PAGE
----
Subsystem: Coenzyme B12 biosynthesis
This subsystem's description is:
Cobalamin (CBL), along with chlorophyll, haem, sirohaem and coenzyme F430, constitute a class of the most structurally complex cofactors synthesized by bacteria. The distinctive feature of these cofactors is their tetrapyrrole-derived framework with a centrally chelated metal ion (cobalt, magnesium, iron, or nickel). Methylcobalamin and Ado-CBL, two derivatives of vitamin B12 (cyanocobalamin) with different upper axial ligands, are essential cofactors for several important enzymes which catalyze a variety of transmethylation and rearrangement reactions. Among the most prominent vitamin B12-dependent enzymes in bacteria and archaea are the methionine synthase isozyme MetH from enteric bacteria; the ribonucleotide reductase isozyme NrdJ from deeply rooted eubacteria and archaea; diol dehydratases and ethanolamine ammonia lyase from enteric bacteria involved in anaerobic glycerol, 1,2-propanediol and ethanolamine fermentation; glutamate and methylmalonyl-CoA mutases from clostridia and streptomycetes; and various CBL-dependent methyltransferases from methane-producing archaea (1, 2, 3, 4, 5).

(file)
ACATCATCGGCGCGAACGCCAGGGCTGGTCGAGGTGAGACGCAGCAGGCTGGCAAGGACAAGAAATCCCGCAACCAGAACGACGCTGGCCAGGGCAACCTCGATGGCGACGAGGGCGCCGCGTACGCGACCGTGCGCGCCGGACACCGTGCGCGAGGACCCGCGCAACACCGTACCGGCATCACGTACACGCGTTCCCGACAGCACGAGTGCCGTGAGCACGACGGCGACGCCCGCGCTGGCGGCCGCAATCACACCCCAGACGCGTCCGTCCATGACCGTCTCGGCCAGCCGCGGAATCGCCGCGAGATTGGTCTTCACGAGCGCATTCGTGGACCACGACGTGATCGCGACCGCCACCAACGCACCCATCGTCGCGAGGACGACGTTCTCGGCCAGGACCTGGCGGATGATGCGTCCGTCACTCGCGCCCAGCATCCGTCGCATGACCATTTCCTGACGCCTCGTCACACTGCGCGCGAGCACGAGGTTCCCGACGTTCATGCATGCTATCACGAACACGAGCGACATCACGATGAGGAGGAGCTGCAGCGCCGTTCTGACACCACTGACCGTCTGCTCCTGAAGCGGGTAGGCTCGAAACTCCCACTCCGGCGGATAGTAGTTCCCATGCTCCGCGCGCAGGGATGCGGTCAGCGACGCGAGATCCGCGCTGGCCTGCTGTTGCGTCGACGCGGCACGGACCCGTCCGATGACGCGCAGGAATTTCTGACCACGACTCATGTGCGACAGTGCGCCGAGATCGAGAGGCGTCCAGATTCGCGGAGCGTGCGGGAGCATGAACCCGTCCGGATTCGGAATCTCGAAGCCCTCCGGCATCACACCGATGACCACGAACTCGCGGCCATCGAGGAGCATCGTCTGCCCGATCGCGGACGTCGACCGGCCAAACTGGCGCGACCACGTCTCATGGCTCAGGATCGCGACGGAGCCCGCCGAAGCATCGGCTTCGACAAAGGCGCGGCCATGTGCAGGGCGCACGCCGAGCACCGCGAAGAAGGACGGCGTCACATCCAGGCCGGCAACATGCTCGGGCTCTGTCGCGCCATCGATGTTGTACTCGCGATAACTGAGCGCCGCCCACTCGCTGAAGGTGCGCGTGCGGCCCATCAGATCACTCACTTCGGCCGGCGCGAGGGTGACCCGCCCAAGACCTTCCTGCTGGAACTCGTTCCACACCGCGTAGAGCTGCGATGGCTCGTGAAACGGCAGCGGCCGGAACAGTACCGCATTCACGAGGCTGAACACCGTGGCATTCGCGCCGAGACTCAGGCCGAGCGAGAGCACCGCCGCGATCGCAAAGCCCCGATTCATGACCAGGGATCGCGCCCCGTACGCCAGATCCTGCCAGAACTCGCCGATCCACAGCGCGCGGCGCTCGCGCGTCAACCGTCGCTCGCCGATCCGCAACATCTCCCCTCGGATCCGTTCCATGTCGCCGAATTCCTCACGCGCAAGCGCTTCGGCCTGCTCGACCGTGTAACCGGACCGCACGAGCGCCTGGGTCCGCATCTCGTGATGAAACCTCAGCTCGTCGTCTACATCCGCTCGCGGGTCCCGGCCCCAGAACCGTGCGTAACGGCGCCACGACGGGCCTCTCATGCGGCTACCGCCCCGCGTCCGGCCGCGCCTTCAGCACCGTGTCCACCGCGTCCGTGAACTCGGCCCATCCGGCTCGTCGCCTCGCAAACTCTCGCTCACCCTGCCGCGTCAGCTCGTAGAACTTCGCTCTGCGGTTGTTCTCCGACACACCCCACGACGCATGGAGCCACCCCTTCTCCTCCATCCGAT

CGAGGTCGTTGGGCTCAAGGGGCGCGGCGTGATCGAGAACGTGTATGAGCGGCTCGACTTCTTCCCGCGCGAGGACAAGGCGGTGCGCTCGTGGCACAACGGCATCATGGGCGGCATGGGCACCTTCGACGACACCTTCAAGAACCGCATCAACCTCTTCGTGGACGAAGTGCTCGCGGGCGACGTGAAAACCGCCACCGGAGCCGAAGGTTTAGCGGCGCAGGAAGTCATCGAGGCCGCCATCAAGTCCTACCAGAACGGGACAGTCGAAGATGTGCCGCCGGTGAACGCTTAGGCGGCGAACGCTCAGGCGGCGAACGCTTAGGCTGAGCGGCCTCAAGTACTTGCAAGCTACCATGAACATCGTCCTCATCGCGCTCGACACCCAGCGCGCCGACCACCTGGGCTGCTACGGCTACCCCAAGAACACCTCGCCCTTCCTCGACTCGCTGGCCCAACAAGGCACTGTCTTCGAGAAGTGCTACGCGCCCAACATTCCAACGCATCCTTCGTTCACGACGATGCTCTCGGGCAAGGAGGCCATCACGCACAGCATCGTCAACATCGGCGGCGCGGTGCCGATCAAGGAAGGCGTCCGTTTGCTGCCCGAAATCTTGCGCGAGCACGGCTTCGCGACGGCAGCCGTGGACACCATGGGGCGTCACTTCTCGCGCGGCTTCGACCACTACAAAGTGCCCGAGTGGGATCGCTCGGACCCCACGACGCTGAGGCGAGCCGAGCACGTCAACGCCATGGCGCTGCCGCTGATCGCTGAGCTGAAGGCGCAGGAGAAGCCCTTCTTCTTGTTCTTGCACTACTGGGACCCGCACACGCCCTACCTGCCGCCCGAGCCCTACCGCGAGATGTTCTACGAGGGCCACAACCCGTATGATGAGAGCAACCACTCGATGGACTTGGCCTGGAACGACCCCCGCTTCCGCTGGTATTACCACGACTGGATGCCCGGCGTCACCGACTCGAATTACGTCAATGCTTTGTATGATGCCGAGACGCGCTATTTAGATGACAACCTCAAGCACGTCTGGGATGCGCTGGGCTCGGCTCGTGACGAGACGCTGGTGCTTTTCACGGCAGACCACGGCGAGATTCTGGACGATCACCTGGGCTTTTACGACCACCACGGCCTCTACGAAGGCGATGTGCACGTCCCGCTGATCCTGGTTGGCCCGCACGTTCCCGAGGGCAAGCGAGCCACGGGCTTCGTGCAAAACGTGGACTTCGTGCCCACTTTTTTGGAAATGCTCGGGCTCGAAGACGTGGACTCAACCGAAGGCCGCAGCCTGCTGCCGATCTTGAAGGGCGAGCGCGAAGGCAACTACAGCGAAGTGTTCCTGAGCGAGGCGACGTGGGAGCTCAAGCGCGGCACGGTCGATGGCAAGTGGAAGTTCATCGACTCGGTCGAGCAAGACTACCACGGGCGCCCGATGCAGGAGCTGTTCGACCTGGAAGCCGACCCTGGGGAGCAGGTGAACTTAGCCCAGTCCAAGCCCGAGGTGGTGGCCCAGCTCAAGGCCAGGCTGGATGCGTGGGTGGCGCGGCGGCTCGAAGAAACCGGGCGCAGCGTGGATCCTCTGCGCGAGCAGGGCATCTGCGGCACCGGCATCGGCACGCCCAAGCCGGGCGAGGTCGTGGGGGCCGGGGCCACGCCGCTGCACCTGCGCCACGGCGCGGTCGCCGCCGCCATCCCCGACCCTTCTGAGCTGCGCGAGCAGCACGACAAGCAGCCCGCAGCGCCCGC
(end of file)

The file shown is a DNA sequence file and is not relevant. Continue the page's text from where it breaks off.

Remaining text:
Zhang Y, Rodionov DA, Gelfand MS, Gladyshev VN. Comparative genomic analyses of nickel, cobalt and vitamin B12 utilization. BMC Genomics. 2009 Feb 10;10:78.
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|Literature References||Comparative genomic analyses of nickel, cobalt and vitamin B12 utilization. Zhang Y BMC genomics 2009 Feb 10||19208259|
|Diagram||Functional Roles||Subsystem Spreadsheet||Description||Additional Notes||Scenarios|